Loading of uranium fuel in the first unit of the Kudankulam nuclear power plant started on Wednesday, the Vinayaka Chaturthi day, as the controversial project took a major step towards becoming operational. The Atomic Energy Regulatory Board (AERB) had given its final clearance for loading fuel on Tuesday night.
“Fuel loading has started and it will take at least 10 days for the process to be completed,” said a Nuclear Power Corporation of India Limited (NPCIL) official. Each of the two Russian-made VVER reactors in the plant is capable of generating 1,000MW power.
“The nod for loading uranium-235 fuel was given on Tuesday and the plant authorities must have started loading the next day. There is nothing that could have stopped them from loading fuel in the first unit,” AERB chief S S Bajaj said from Vienna. The loading process was started without any publicity as per advice from central and state governments.
The fuel supplied by Russia was moved to the reactor room by scientists last week. Apart from an AERB team, NPCIL officials and Russian engineers witnessed the crucial event, the last major step before commissioning of the plant. Officials from the International Atomic Energy Agency are likely to visit the plant before the reactor vessel is closed after loading fuel, NPCIL sources said.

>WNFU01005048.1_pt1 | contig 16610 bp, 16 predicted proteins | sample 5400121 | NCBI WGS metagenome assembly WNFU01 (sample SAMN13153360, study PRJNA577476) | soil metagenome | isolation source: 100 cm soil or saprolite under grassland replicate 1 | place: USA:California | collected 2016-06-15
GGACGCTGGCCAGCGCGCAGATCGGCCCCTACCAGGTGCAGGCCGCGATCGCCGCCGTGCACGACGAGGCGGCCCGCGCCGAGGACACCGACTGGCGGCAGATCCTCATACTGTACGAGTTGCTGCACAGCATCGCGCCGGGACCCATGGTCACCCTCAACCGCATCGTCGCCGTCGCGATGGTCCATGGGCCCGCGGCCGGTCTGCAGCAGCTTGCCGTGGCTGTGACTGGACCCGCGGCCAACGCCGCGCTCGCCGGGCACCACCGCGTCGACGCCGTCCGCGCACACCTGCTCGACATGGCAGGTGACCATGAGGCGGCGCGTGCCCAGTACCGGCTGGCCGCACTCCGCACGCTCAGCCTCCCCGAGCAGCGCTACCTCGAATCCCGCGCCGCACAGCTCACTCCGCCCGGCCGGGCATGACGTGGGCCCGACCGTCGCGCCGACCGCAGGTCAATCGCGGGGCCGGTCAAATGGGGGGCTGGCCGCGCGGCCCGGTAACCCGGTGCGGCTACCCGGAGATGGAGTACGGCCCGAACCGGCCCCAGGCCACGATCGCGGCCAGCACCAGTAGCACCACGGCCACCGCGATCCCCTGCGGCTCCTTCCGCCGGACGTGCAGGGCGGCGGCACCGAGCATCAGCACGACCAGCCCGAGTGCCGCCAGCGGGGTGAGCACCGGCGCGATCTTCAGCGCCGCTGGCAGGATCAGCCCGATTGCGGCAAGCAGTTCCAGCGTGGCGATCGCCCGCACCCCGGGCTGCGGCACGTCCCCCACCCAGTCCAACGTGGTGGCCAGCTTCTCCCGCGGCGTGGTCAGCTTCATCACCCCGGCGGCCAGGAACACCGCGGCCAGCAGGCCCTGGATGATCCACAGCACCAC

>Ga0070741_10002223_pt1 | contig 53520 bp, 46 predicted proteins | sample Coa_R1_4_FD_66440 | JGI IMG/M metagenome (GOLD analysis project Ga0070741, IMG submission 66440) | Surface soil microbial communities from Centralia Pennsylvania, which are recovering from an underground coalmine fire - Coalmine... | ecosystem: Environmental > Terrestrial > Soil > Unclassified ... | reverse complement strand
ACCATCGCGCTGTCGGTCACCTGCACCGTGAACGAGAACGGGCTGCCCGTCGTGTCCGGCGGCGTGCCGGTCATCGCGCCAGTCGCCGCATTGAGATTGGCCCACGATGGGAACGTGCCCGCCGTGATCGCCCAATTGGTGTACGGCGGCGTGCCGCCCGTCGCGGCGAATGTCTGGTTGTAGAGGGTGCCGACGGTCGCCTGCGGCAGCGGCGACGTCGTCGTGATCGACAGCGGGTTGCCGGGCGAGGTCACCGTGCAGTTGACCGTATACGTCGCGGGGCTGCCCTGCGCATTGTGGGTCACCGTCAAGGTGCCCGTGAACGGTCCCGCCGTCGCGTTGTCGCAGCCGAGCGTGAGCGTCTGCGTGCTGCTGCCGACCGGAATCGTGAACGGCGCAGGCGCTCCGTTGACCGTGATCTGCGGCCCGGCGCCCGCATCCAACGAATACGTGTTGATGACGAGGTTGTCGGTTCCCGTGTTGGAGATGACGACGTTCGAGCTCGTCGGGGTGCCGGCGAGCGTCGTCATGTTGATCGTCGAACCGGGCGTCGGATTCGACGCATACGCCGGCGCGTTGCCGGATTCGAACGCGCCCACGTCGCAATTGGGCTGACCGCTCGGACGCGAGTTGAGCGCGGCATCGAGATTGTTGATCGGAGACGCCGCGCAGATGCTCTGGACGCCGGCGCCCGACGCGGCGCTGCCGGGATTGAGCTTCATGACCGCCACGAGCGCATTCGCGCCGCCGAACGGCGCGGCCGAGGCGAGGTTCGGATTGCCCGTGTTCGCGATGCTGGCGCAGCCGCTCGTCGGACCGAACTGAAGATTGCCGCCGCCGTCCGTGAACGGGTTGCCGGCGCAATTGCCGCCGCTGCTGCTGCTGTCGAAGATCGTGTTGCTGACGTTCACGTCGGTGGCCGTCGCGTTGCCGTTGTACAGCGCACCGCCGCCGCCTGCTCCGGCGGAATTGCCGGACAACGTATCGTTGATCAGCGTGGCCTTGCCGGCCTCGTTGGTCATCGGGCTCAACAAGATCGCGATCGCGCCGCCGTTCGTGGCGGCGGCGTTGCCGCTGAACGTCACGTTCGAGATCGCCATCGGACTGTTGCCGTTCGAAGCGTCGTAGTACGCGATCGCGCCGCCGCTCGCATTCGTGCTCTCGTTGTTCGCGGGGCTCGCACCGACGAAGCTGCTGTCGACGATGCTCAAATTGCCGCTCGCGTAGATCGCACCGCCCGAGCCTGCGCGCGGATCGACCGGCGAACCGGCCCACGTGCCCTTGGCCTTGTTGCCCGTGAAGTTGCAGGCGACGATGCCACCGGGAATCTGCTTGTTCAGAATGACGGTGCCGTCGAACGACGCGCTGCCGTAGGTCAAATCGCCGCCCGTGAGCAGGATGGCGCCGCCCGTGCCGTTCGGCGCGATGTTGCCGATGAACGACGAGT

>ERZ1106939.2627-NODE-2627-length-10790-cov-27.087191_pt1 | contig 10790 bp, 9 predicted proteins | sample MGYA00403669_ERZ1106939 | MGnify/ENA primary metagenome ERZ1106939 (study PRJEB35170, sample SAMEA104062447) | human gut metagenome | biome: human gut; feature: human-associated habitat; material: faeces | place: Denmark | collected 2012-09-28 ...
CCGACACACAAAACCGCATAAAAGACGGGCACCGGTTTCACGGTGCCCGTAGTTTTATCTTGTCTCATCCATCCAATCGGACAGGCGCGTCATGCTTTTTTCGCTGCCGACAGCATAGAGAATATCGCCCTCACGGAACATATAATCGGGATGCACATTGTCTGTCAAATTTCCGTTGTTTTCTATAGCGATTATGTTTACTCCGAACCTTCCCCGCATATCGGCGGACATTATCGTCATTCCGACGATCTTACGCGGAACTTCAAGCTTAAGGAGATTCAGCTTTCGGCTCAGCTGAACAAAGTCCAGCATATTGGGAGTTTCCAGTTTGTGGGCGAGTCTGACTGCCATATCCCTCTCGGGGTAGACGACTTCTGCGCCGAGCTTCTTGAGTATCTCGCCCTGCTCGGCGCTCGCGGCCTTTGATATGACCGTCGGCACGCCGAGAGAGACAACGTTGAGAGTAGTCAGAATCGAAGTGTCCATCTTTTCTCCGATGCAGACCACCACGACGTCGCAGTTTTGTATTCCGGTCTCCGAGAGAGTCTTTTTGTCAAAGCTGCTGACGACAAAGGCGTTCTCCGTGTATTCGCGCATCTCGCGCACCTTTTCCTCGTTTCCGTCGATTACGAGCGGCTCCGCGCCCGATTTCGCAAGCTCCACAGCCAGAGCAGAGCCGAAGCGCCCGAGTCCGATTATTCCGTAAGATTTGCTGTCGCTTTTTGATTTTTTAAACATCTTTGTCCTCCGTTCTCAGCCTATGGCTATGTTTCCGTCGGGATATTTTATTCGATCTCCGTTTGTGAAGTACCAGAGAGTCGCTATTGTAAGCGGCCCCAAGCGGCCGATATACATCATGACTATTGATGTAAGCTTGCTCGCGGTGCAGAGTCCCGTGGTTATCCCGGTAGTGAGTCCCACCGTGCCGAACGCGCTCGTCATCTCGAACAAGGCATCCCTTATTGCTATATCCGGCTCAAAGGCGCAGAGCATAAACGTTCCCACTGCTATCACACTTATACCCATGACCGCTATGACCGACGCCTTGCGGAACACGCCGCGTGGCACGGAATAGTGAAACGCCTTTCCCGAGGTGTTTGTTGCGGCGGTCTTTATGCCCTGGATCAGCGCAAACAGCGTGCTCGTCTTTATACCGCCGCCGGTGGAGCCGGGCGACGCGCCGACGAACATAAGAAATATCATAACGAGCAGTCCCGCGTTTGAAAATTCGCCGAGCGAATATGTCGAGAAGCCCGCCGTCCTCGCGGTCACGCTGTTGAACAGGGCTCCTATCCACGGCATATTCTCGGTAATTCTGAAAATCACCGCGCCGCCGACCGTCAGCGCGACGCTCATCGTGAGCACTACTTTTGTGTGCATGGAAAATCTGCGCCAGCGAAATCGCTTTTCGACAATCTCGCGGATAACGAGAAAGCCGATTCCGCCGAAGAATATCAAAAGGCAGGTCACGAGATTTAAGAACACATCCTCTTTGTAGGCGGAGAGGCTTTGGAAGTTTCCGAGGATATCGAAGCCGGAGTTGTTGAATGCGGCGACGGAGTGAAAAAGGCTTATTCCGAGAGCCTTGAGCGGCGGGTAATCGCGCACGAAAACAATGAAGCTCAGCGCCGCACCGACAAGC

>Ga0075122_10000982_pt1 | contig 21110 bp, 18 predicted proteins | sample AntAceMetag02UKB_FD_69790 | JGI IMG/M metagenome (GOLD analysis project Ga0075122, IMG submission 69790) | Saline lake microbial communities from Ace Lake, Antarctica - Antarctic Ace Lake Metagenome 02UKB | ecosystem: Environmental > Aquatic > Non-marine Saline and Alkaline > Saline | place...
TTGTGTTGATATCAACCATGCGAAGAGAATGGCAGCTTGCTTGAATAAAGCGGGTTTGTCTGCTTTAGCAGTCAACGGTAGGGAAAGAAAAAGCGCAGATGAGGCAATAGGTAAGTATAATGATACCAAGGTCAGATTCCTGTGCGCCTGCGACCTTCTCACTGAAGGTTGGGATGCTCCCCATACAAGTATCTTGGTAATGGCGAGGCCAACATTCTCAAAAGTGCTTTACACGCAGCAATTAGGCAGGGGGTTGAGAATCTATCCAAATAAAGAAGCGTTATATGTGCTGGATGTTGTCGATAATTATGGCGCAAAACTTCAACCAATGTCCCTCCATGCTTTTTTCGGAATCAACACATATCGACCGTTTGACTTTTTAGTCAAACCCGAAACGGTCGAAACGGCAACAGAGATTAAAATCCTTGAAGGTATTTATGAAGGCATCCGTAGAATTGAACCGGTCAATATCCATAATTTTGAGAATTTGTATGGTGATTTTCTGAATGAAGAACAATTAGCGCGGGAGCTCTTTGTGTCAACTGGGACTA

Once the fuel loading is complete, the AERB will give clearance for closing the reactor vessel and it would take another 10 to 15 days for the unit to attain criticality, when power generation will start, said an NPCIL official.
The unit is likely to be synchronised with the power grid by October-end. Though plant officials are confident of meeting the deadline, there are some apprehensions as the Russian reactor is the first of its kind in the country and it may take some more time to fully operationalise the unit.
The AERB had given its approval for loading fuel on August 11, but laid stringent conditions to be fulfilled before beginning the process. “After the nod, we also sent a team of officials to give clearance, if required, then and there,” said Bajaj. The project, which has faced several problems since being launched, finally cleared the legal hurdles when the Madras high court and later the Supreme Court refused to stop loading of fuel.
This is the first time that a nuclear reactor capable of generating 1,000 MW is being operationalised in the country. As of now, the biggest operational reactors in India are the two 540MW reactors at Tarapur in Maharashtra. All other reactors are smaller in size. The Russian abbreviation VVER stands for water-cooled, water-moderated energy reactor. Apart from Russia, China also has similar reactors.